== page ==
Energy and climate change

Waterloo Central Campus Aerial

WATERLOO'S GOALS

  • Develop a long-term Climate and Energy Action Plan to achieve carbon neutrality by 2050

  • Implement cost-effective and practical strategies to reduce or minimize growth in energy use on campus

Supporting SDGs

SDG 7 - clean energy SDG 12 - responsible consumption and production SDG 13 - climate actionBlank image for spacing 









The University understands the importance of climate change and is committed to taking climate action. Academically, we are rising to the challenge of finding solutions to the most pressing sustainability issue facing our society. Our Interdisciplinary Centre for Climate ChangeWaterloo Institute for Sustainable Energy, and Master of Climate Change are just some examples of the research and curriculum on campus. From an operational perspective, the University is working on a number of projects and policies to reduce greenhouse gas emissions, while benefiting from cost savings, cleaner air and a healthier environment.   

Completed and ongoing projects include:

Green building standards  |  Renewable energy  |  Lighting upgrades  | SHARCNet upgrade  |  Central Plant  


Green building standards

University of Waterloo has made a decision that, where possible, all new buildings on campus will be designed to meet LEED Silver criteria. LEED stands for Leadership in Energy and Environmental Design, and is a rating standard to ensure environmental performance indicators are included in the design, construction, and ongoing operation of buildings.

Environment 3 was built in 2011 and certified as LEED Platinum, the highest designation available within the LEED system. Visit the Faculty of Environment web site for a list of all ENV 3 features, and check out the video below.


Renewable energy

Solar hot water heaters on the roof of Conrad GrebelUWaterloo has two solar panel arrays operating on its South Campus. The first was installed in 2003 on Federation Hall through the Solar Technology Education Project as a demonstration.

In 2011, the university also installed a solar array on top of Environment 3. These new panels generate approximately 67,000 kilowatt hours of energy annually.

In 2011, Conrad Grebel students also installed a solar hot water array to improve the efficiency of the university-college. The project aimed to reduce gas usage by 14% and mitigate approximately 2 tonnes of carbon emissions annually.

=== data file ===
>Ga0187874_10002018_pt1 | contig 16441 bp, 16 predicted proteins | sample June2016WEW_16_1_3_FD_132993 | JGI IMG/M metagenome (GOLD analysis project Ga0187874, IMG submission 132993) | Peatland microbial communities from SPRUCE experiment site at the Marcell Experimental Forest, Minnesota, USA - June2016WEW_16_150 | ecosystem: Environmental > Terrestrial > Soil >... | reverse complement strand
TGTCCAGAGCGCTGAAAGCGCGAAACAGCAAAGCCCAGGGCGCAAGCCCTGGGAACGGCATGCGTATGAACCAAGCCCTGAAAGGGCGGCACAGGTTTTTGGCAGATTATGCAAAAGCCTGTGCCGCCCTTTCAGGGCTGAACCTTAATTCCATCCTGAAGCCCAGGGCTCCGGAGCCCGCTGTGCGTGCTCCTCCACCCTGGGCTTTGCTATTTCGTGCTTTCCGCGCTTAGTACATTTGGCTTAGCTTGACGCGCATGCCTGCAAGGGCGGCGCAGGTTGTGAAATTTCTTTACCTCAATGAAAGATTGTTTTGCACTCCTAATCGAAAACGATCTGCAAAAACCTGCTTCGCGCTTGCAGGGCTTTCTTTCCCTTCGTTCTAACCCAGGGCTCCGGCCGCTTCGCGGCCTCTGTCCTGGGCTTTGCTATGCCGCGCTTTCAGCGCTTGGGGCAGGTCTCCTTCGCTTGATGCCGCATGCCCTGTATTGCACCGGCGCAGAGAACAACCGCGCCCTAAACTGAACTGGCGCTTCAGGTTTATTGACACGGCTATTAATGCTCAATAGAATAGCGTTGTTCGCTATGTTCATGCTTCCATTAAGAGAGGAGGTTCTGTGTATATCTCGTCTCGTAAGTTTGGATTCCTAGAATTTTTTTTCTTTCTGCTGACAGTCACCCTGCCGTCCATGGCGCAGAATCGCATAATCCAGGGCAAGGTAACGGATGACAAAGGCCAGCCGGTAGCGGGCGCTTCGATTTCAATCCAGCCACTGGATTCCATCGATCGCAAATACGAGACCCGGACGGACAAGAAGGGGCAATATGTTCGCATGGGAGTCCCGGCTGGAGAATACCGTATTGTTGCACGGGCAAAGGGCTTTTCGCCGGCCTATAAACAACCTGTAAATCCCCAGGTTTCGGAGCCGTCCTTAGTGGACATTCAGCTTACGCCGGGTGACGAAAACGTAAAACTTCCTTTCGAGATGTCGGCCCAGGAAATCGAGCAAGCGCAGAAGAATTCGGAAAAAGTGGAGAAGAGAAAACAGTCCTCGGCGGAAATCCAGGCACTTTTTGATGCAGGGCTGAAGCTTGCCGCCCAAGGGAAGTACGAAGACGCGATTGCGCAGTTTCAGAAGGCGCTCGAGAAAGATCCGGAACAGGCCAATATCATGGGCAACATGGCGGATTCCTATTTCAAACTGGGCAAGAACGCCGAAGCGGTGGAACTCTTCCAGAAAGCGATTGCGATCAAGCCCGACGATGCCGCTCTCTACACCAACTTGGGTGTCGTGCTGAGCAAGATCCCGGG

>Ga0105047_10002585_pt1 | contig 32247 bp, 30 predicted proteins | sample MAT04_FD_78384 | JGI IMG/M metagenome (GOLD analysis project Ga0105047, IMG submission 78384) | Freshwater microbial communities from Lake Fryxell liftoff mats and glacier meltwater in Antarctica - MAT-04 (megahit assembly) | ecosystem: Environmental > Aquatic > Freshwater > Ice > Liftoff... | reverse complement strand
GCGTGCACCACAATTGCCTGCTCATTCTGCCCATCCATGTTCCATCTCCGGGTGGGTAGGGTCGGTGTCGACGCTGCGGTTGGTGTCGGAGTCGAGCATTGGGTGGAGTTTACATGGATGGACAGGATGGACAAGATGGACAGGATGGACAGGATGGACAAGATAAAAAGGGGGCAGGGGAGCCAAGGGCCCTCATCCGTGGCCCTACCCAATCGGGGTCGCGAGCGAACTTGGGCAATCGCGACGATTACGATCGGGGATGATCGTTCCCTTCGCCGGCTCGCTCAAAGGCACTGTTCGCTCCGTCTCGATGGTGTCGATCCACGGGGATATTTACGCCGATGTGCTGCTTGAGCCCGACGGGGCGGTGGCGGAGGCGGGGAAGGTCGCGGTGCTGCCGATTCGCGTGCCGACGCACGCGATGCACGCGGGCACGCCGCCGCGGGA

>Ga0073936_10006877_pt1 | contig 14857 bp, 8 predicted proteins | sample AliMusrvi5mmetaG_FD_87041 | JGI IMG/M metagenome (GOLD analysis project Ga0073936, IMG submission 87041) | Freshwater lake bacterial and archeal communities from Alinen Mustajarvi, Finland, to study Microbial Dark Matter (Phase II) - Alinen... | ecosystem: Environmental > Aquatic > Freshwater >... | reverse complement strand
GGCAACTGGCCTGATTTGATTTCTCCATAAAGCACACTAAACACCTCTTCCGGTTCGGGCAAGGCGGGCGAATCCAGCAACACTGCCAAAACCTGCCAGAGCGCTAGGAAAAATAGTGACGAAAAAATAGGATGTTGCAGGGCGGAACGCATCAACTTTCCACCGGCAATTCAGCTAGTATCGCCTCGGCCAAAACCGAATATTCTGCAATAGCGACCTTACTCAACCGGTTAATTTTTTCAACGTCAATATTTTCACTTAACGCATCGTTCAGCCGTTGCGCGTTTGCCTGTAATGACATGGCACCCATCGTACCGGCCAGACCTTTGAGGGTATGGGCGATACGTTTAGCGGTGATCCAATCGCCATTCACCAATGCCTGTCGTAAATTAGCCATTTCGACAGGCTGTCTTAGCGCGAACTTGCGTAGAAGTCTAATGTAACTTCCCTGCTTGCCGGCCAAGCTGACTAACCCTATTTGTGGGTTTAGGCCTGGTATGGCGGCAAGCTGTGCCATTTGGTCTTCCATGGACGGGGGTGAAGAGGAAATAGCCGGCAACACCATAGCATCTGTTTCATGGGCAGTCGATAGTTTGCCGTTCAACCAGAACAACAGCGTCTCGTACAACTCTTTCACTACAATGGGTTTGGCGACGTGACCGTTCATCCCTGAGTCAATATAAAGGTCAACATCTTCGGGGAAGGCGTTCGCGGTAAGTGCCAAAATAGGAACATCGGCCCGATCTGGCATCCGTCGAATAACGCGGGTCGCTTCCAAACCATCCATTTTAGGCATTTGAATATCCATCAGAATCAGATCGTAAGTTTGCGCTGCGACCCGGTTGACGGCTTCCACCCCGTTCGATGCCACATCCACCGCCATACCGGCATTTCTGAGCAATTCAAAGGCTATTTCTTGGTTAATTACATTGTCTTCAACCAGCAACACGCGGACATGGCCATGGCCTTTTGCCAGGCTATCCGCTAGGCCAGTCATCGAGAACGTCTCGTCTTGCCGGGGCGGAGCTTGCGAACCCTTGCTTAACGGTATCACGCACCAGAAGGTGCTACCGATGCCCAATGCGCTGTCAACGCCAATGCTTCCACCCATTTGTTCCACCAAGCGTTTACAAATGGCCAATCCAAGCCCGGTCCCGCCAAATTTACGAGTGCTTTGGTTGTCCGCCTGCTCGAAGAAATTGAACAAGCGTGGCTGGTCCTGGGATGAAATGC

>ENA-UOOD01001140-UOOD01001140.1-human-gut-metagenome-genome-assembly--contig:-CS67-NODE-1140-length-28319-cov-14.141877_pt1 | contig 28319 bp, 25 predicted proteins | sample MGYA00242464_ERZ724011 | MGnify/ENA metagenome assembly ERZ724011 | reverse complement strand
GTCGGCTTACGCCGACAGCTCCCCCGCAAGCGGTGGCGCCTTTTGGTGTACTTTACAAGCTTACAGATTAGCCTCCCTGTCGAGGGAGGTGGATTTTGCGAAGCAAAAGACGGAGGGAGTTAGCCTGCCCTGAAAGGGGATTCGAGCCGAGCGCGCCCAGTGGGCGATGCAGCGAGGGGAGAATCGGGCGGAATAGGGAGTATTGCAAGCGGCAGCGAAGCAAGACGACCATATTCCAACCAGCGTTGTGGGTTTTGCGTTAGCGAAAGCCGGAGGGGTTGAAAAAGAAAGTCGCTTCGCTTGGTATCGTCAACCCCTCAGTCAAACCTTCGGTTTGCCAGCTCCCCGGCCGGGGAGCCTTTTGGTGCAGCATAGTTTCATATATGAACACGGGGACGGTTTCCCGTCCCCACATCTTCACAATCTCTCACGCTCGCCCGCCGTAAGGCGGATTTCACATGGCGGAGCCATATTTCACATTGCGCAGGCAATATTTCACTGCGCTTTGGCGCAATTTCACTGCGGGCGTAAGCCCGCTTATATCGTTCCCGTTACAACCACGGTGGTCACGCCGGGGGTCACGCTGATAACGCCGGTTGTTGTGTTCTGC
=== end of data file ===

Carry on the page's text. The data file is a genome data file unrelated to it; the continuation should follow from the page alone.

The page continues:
Lighting upgrades

Many lights across campus have been upgraded to more efficient ballasts and lamps. Several recent projects include:

  • Engineering buildings: a 2015 lighting retrofit reduced energy consumption by over 400,000 kilowatt hours
  • East Campus 4: a 2015 lighting retrofit reduced energy consumption by over 61,000 kilowatt hours

Retrofits are conducted on an ongoing basis, and any new buildings or renovations are mandated to have high-efficiency lighting installed.

Several buildings on campus also have occupancy sensors, which automatically turn off lights if there is nobody using a space.


SHARCNET upgrade

Screenshot of SHARCNET case study

In 2012, the University of Waterloo partnered with Waterloo North Hydro to upgrade the Shared Hierarchical Academic Research Computing Network (SHARCNET) servers. The project was designed to minimize energy consumption, save costs, maintain capacity, and reduce the burden on Waterloo's Information Technology team.  

The project was expected to reduce educed energy consumption by 95%, saving 2.2 million kilowatt hours per year and over $220,000 annually. Read the SHARCNET case study.

Update: After implementation it was found that the savings were even greater. The project saved over 4.1 million kilowatt hours per year!

 

Central Plant

Central Plant stackWaterloo's central plant is a district heating and cooling system that supports most of South Campus. It produces steam and chilled water to circulate among campus buildings. This system is more cost efficient than individual boilers and air conditioners in each building. Additional energy-saving measures include:

  • Heat recovery systems to improve boiler efficiency, saving an estimated 2 million cubic meters of natural gas annually (see the local Climate Action Plan for details)
  • Pipe insulation to reduce heat loss
  • Variable speed pumps in the central plant saves 205,000 kilowatt hours of energy